Science Citation Index Expanded (SciSearch) Created as SCI in 1964, Science Citation Index Expanded now indexes over 9,500 of the world’s most impactful journals across 178 scientific disciplines. More than 53 million records and 1.18 billion cited references date back from 1900 to present.

PubMed (MEDLINE) PubMed comprises more than 35 million citations for biomedical literature from MEDLINE, life science journals, and online books. Citations may include links to full text content from PubMed Central and publisher web sites.

Biological Abstracts Easily discover critical journal coverage of the life sciences with Biological Abstracts, produced by the Web of Science Group, with topics ranging from botany to microbiology to pharmacology. Including BIOSIS indexing and MeSH terms, specialized indexing in Biological Abstracts helps you to discover more accurate, context-sensitive results.

Google Scholar Google Scholar is a freely accessible web search engine that indexes the full text or metadata of scholarly literature across an array of publishing formats and disciplines.

JournalSeek Genamics JournalSeek is the largest completely categorized database of freely available journal information available on the internet. The database presently contains 39226 titles. Journal information includes the description (aims and scope), journal abbreviation, journal homepage link, subject category and ISSN.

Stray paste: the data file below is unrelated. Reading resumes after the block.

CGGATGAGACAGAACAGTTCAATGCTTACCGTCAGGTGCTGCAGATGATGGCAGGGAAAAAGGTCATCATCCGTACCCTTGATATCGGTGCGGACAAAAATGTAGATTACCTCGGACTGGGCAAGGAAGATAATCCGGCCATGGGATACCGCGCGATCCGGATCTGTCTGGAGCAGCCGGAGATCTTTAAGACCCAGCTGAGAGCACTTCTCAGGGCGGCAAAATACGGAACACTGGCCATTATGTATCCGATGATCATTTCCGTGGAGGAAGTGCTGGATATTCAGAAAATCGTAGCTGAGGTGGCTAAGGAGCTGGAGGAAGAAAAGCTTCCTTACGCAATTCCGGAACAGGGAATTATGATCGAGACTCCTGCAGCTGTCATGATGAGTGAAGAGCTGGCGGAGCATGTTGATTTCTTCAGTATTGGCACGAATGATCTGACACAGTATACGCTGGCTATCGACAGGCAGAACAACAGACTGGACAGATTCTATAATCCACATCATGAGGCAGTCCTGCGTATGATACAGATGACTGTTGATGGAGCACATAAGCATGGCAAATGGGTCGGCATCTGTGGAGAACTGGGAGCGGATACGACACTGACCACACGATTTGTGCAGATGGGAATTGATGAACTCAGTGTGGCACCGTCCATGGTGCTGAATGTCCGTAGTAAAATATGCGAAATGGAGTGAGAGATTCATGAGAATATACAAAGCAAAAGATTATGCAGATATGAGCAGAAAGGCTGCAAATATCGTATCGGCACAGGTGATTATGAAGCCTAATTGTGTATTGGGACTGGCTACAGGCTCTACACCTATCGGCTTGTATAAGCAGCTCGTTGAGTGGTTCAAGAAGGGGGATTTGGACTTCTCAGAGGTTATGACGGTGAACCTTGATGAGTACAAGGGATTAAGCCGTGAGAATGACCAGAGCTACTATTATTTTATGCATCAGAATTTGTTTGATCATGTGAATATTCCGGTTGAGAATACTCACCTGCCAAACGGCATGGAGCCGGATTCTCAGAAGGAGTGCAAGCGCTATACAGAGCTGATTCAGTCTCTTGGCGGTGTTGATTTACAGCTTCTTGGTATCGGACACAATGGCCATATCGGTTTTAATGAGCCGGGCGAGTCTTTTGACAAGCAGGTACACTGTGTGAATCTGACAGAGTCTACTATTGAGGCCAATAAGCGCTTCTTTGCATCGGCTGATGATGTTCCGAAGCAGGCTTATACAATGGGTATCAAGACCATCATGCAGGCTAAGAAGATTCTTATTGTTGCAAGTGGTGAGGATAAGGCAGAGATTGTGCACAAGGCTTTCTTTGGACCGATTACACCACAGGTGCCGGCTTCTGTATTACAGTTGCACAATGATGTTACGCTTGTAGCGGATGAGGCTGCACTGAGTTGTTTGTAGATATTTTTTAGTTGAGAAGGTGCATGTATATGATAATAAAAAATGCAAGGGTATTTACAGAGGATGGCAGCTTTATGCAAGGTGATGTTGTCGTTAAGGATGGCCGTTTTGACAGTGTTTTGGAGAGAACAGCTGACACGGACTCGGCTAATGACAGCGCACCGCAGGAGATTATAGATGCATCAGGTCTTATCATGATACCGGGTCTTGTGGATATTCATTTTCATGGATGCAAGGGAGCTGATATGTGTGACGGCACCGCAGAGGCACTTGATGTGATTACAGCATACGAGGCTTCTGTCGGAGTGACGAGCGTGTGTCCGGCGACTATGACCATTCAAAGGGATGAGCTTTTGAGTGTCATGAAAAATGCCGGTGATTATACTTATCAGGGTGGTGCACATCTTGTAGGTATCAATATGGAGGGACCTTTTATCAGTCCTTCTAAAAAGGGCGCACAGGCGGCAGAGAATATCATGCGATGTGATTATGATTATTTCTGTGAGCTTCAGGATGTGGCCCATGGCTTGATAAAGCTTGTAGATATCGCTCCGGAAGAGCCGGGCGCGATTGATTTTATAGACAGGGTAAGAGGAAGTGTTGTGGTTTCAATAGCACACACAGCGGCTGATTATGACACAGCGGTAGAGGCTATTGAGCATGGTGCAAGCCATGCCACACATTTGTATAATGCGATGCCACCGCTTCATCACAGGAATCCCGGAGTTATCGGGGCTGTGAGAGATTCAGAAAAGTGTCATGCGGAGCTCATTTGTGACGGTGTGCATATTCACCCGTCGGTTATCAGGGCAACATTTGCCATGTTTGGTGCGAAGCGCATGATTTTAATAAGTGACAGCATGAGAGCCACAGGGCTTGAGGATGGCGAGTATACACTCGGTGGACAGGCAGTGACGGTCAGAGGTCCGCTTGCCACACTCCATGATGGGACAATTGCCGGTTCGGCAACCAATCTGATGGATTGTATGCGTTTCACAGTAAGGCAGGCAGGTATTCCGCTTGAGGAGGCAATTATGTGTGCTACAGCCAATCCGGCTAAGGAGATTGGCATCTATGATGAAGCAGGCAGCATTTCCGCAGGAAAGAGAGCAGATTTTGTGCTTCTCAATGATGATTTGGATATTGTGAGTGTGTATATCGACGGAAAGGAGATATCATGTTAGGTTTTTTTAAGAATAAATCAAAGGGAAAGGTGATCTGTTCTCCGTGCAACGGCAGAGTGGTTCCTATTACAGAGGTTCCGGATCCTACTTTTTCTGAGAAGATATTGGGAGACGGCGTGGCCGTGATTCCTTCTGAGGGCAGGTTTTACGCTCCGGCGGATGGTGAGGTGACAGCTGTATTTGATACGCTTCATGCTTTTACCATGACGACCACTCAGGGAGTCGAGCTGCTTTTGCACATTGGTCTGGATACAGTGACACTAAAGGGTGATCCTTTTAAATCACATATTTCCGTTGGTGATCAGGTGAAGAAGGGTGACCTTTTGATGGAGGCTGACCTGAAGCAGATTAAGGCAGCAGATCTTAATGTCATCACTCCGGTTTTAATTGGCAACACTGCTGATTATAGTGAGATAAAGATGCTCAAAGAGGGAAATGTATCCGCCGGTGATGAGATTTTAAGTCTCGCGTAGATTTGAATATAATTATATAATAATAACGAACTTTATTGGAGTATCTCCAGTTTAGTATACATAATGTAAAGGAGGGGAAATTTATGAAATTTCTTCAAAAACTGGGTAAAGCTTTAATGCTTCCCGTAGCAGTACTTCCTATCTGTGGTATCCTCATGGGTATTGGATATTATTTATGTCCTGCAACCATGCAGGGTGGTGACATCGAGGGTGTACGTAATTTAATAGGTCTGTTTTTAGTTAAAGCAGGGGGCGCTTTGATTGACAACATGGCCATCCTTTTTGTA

Current Contents - Clinical Medicine Current Contents - Clinical Medicine provides easy access to complete tables of contents, abstracts, bibliographic information and all other significant items in recently published issues from over 1,000 leading journals in clinical medicine.

BIOSIS Previews BIOSIS Previews is an English-language, bibliographic database service, with abstracts and citation indexing. It is part of Clarivate Analytics Web of Science suite. BIOSIS Previews indexes data from 1926 to the present.

Journal Citation Reports/Science Edition Journal Citation Reports/Science Edition aims to evaluate a journal’s value from multiple perspectives including the journal impact factor, descriptive data about a journal’s open access content as well as contributing authors, and provide readers a transparent and publisher-neutral data & statistics information about the journal.

Scopus: CiteScore 2.0 (2022) Scopus is Elsevier's abstract and citation database launched in 2004. Scopus covers nearly 36,377 titles (22,794 active titles and 13,583 Inactive titles) from approximately 11,678 publishers, of which 34,346 are peer-reviewed journals in top-level subject fields: life sciences, social sciences, physical sciences and health sciences.

Submission Turnaround Time